Conspiracy has always existed, but it inundated the mainstream in the US only after the Second World War. Its rise was triggered by two new manifestations of power: postwar political structures turned into humongous, anonymous, and pervasive organizations whose real identity and purpose were impossible to fathom; and an unfortunate series of events, initiated by the assassination of JFK in 1963.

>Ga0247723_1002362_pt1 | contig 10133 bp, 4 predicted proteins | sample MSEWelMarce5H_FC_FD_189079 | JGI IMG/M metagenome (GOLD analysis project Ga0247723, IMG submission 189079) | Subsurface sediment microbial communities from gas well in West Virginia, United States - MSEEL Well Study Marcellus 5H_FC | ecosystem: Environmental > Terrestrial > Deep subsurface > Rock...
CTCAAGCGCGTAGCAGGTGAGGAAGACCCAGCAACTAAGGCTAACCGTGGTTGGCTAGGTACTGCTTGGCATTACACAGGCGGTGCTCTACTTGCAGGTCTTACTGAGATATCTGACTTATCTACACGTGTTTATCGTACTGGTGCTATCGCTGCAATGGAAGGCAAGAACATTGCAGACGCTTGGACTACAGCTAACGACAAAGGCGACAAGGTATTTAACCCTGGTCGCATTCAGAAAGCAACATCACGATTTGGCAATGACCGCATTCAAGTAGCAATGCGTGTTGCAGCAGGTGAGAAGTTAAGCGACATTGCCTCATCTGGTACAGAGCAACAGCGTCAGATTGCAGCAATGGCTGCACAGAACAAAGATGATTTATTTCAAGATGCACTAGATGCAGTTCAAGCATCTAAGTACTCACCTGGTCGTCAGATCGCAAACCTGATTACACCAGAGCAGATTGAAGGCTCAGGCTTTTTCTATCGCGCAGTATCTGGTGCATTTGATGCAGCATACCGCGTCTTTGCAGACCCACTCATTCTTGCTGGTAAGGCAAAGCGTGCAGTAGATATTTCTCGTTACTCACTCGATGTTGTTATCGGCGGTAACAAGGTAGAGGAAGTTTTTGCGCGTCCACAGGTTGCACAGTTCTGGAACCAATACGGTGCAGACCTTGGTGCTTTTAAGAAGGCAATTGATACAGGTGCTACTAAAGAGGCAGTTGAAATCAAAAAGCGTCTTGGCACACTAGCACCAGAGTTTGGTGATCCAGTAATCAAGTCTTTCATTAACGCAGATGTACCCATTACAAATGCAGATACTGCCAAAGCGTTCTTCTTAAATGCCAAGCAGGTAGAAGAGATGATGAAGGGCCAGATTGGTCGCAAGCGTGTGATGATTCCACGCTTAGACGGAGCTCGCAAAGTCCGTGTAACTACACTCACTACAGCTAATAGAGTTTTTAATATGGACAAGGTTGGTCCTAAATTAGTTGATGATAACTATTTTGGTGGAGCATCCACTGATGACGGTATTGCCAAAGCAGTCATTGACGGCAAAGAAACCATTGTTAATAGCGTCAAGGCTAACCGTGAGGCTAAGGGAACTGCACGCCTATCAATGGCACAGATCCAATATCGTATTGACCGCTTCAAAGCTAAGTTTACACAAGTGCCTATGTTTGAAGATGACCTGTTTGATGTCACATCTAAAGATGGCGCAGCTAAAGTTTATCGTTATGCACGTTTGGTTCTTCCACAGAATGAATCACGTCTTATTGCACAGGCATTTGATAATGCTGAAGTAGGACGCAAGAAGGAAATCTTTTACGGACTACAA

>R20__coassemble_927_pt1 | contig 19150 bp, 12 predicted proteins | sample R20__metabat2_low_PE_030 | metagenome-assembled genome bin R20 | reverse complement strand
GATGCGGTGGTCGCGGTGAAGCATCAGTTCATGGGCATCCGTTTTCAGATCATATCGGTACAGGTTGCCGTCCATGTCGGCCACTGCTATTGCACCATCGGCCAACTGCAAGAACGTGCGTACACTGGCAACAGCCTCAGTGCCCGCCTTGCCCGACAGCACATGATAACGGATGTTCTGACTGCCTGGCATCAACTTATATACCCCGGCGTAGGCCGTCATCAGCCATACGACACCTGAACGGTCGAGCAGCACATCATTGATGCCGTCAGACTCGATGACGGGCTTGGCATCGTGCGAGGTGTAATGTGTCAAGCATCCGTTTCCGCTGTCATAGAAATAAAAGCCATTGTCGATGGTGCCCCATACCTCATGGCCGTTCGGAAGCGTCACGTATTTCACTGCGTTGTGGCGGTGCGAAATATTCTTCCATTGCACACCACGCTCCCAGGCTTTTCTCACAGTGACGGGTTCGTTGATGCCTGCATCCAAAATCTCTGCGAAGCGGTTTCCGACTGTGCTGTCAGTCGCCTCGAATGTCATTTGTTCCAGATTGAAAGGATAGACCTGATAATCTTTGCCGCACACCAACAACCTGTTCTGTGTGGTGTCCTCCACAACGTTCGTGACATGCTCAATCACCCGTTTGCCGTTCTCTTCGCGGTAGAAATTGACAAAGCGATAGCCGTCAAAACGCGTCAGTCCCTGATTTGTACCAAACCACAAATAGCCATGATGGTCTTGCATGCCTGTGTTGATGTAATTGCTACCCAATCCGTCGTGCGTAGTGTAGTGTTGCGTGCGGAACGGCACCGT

As a result, the trust Americans had in their government slowly degraded. “Everything Is Connected: Art and Conspiracy” is the first major exhibition to showcase and document the distrust, suspicion, or disgust that artists have manifested toward their contemporary psycho-political contexts. It unveils the underbelly of postwar history, positing supernatural, capitalistic, religious, occult, racial, political, and irrational motives behind historic injustices and dramas. The exhibition doesn’t celebrate conspiracy as an art form, but instead unravels its ecology — its sprawling webs, its fetishized ghosts, and its fascination for haunted architecture — by looking at both sides of the lens: the fantasy and the facts. One side presents different artists’ visceral and subjective responses to the failures of power they’ve witnessed: phantasmagoric (Jim Shaw), symbolic (Cady Noland), abstract (Sue Williams), psychoanalytic (Mike Kelley), traumatic (Sarah Anne Johnson), psychotic (Richard Shaver), ironic (Raymond Pettibon), and frightening (John Miller), among other characteristics. The other side gathers various artists’ more objective responses: analytical (Mark Lombardi), rhetorical (Jenny Holzer), documentary (Hans Haacke), narrative (Alfredo Jaar), revolutionary (Videofreex), and denunciatory (Silence = Death Project). These artworks remind us that mass conspiracy, now thoroughly entangled within modern media, can both undermine and consolidate power, political or otherwise. Without secrets, there is no conspiracy. Without light, there is no shadow, no suspicious dark realm to investigate. Power figures have irreversibly become fertile realms for the most esoteric interpretations. We always look for the truth, or some version of it, even when it’s life-threatening. For some, danger is even the signal of truth. Conspiracy is an asymptote; it bends toward truth without ever reaching it. In The Man Who Shot Liberty Valance (John Ford, 1962) a reporter says, “When the legend becomes fact, print the legend.” What if, when printing history, we tend to abandon the boring facts in favor of the fascinating but fabricated stories? Welcome to the age of viral and paranoid entertainment.